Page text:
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AD Cambrey, IM Clark, CE Brinckerhoff, S Moss, PT Khaw; Targeted Inhibition of MMP-1 Retards Fibroblast Mediated Wound Contraction . Invest. Ophthalmol. Vis. Sci. 2002;43(13):4598.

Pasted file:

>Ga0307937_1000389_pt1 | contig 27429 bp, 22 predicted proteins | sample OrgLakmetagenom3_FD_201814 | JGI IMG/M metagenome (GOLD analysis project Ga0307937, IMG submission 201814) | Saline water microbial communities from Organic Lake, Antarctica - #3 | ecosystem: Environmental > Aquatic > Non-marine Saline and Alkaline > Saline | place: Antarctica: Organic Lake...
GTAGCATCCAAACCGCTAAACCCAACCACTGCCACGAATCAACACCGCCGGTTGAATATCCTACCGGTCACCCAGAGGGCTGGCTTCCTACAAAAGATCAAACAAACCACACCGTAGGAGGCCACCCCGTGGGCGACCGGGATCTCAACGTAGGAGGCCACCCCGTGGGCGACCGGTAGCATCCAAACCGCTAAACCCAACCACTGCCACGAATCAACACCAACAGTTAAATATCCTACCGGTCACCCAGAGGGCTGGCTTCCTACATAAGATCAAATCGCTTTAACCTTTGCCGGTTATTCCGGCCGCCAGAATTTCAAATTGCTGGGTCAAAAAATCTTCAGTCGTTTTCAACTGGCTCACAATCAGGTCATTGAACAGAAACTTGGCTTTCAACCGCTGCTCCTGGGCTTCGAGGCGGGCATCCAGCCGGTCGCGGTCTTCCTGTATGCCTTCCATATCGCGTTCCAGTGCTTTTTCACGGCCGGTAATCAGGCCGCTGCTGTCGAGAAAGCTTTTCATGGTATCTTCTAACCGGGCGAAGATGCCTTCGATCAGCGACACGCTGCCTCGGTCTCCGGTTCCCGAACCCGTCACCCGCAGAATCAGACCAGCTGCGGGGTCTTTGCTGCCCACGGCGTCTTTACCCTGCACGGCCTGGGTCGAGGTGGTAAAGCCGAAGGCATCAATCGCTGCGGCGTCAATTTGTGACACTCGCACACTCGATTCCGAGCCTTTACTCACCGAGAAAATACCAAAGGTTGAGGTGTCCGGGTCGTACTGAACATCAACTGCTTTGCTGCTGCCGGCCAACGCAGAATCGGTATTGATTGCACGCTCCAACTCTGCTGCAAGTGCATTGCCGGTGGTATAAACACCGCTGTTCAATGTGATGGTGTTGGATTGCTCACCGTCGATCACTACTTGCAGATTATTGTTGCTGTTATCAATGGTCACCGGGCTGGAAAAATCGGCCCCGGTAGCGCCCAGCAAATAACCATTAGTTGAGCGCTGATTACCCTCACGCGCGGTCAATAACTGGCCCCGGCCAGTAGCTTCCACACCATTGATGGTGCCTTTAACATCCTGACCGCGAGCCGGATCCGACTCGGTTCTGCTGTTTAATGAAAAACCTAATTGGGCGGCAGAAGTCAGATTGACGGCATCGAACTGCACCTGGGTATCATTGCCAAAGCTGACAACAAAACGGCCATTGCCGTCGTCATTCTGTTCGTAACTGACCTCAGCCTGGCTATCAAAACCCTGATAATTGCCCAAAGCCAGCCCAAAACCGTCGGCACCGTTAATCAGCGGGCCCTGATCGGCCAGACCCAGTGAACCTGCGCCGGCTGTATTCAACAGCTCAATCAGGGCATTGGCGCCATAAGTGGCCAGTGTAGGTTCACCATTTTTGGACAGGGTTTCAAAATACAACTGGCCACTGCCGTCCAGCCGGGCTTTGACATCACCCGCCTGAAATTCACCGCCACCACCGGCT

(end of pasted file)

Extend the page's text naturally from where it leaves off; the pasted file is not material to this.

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Purpose:Scarring is largely responsible for postoperative failure of glaucoma filtration surgery. Matrix metalloproteinases (MMPs) are crucial in wound healing, controlling the deposition & disassembly of scar tissue, wound contraction and cell migration. This project aims to determine a selective and specific method for controlling MMPs and hence excessive scarring. Methods:We investigated the role of directed antisense oligonucleotide targeting of MMP-1 in two in vitro models of wound healing. The free-floating fibroblast populated collagen lattice (FPCL) contraction assay was used to investigate MMPs in relation to contraction, in response to directed antisense oligonucleotides. Gel diameters were recorded at specific time points and MMPs analysed in culture supernatants by western blotting and zymography. In an in vitro scratch wound model, ocular fibroblasts were transiently transfected with the MMP-1 promotor linked to a GFP reporter. GFP expression allows the tracking of activated fibroblasts in relation to the role of MMP-1 expression in cell migration by in vitro imaging of infiltrating cells and video time-lapse microscopy. Results:MMP-1 antisense treatment significantly decreased FPCL contraction by 143.9 ± 6.7% compared with controls (p<0.001). Secretion and activity of MMP-1 protein decreased in response to antisense treatment in a dose dependent manner. By comparison, antisense treatment did not significantly affect MMP-2 or MMP-9. In an in vitro scratch wound model, cell migration over a collagen surface was related to MMP-1 transcription as demonstrated by GFP fluorescence. Conclusion:Contractility of cells and efficient matrix re-organization is dependent upon MMP-1 in the initial stages, however absence of MMP-1 is partially compensated by other MMPs. Co-microinjection of MMP-1/GFP with directed MMP-1 antisense at the leading edge of cells in this model, will further elucidate the complex relationship between matrix disassembly and migration during wound healing, and confirm that antisense delivery represents a selective and specific method of controlling MMPs, and hence controlling scar formation, in vivo.
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